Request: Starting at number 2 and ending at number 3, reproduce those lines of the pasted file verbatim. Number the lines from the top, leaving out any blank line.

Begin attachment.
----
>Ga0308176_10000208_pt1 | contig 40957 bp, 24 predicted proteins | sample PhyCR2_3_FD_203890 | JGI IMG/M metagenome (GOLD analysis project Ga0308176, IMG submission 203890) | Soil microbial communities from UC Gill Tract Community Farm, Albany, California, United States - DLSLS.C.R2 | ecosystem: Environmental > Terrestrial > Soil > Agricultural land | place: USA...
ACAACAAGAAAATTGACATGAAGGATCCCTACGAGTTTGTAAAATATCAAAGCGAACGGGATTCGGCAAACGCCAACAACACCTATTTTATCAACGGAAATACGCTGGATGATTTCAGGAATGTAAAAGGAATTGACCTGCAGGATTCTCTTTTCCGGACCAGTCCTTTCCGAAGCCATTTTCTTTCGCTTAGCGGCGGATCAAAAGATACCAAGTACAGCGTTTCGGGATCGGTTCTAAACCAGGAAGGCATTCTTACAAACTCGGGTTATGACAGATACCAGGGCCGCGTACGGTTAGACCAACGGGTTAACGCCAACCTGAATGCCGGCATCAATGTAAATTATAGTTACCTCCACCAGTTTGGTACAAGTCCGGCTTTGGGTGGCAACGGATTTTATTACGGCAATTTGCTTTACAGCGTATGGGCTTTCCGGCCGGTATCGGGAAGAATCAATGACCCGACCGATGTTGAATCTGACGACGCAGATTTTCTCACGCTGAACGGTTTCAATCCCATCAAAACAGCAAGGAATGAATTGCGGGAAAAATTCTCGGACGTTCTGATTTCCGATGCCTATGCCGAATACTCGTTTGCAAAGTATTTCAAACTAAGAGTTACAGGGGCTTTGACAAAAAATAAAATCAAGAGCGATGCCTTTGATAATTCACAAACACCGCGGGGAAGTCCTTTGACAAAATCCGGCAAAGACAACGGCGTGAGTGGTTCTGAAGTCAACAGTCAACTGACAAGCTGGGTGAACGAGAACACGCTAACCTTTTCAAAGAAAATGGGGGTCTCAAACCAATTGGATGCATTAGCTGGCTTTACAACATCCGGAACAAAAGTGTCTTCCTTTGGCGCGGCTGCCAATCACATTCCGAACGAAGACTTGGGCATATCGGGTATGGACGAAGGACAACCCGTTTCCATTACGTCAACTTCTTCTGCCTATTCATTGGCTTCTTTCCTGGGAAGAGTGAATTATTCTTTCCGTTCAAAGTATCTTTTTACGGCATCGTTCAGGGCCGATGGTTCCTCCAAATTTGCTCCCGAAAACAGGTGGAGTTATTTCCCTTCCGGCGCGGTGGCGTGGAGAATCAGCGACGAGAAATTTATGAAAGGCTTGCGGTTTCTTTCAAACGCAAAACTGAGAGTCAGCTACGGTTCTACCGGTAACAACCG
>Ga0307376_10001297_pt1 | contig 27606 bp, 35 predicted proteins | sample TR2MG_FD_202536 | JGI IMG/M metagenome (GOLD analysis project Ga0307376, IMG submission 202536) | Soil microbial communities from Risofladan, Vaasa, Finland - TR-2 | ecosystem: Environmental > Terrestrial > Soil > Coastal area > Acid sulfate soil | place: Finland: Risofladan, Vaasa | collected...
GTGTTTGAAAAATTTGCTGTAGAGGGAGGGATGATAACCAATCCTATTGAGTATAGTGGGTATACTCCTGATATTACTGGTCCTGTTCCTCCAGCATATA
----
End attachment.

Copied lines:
ACAACAAGAAAATTGACATGAAGGATCCCTACGAGTTTGTAAAATATCAAAGCGAACGGGATTCGGCAAACGCCAACAACACCTATTTTATCAACGGAAATACGCTGGATGATTTCAGGAATGTAAAAGGAATTGACCTGCAGGATTCTCTTTTCCGGACCAGTCCTTTCCGAAGCCATTTTCTTTCGCTTAGCGGCGGATCAAAAGATACCAAGTACAGCGTTTCGGGATCGGTTCTAAACCAGGAAGGCATTCTTACAAACTCGGGTTATGACAGATACCAGGGCCGCGTACGGTTAGACCAACGGGTTAACGCCAACCTGAATGCCGGCATCAATGTAAATTATAGTTACCTCCACCAGTTTGGTACAAGTCCGGCTTTGGGTGGCAACGGATTTTATTACGGCAATTTGCTTTACAGCGTATGGGCTTTCCGGCCGGTATCGGGAAGAATCAATGACCCGACCGATGTTGAATCTGACGACGCAGATTTTCTCACGCTGAACGGTTTCAATCCCATCAAAACAGCAAGGAATGAATTGCGGGAAAAATTCTCGGACGTTCTGATTTCCGATGCCTATGCCGAATACTCGTTTGCAAAGTATTTCAAACTAAGAGTTACAGGGGCTTTGACAAAAAATAAAATCAAGAGCGATGCCTTTGATAATTCACAAACACCGCGGGGAAGTCCTTTGACAAAATCCGGCAAAGACAACGGCGTGAGTGGTTCTGAAGTCAACAGTCAACTGACAAGCTGGGTGAACGAGAACACGCTAACCTTTTCAAAGAAAATGGGGGTCTCAAACCAATTGGATGCATTAGCTGGCTTTACAACATCCGGAACAAAAGTGTCTTCCTTTGGCGCGGCTGCCAATCACATTCCGAACGAAGACTTGGGCATATCGGGTATGGACGAAGGACAACCCGTTTCCATTACGTCAACTTCTTCTGCCTATTCATTGGCTTCTTTCCTGGGAAGAGTGAATTATTCTTTCCGTTCAAAGTATCTTTTTACGGCATCGTTCAGGGCCGATGGTTCCTCCAAATTTGCTCCCGAAAACAGGTGGAGTTATTTCCCTTCCGGCGCGGTGGCGTGGAGAATCAGCGACGAGAAATTTATGAAAGGCTTGCGGTTTCTTTCAAACGCAAAACTGAGAGTCAGCTACGGTTCTACCGGTAACAACCG
>Ga0307376_10001297_pt1 | contig 27606 bp, 35 predicted proteins | sample TR2MG_FD_202536 | JGI IMG/M metagenome (GOLD analysis project Ga0307376, IMG submission 202536) | Soil microbial communities from Risofladan, Vaasa, Finland - TR-2 | ecosystem: Environmental > Terrestrial > Soil > Coastal area > Acid sulfate soil | place: Finland: Risofladan, Vaasa | collected...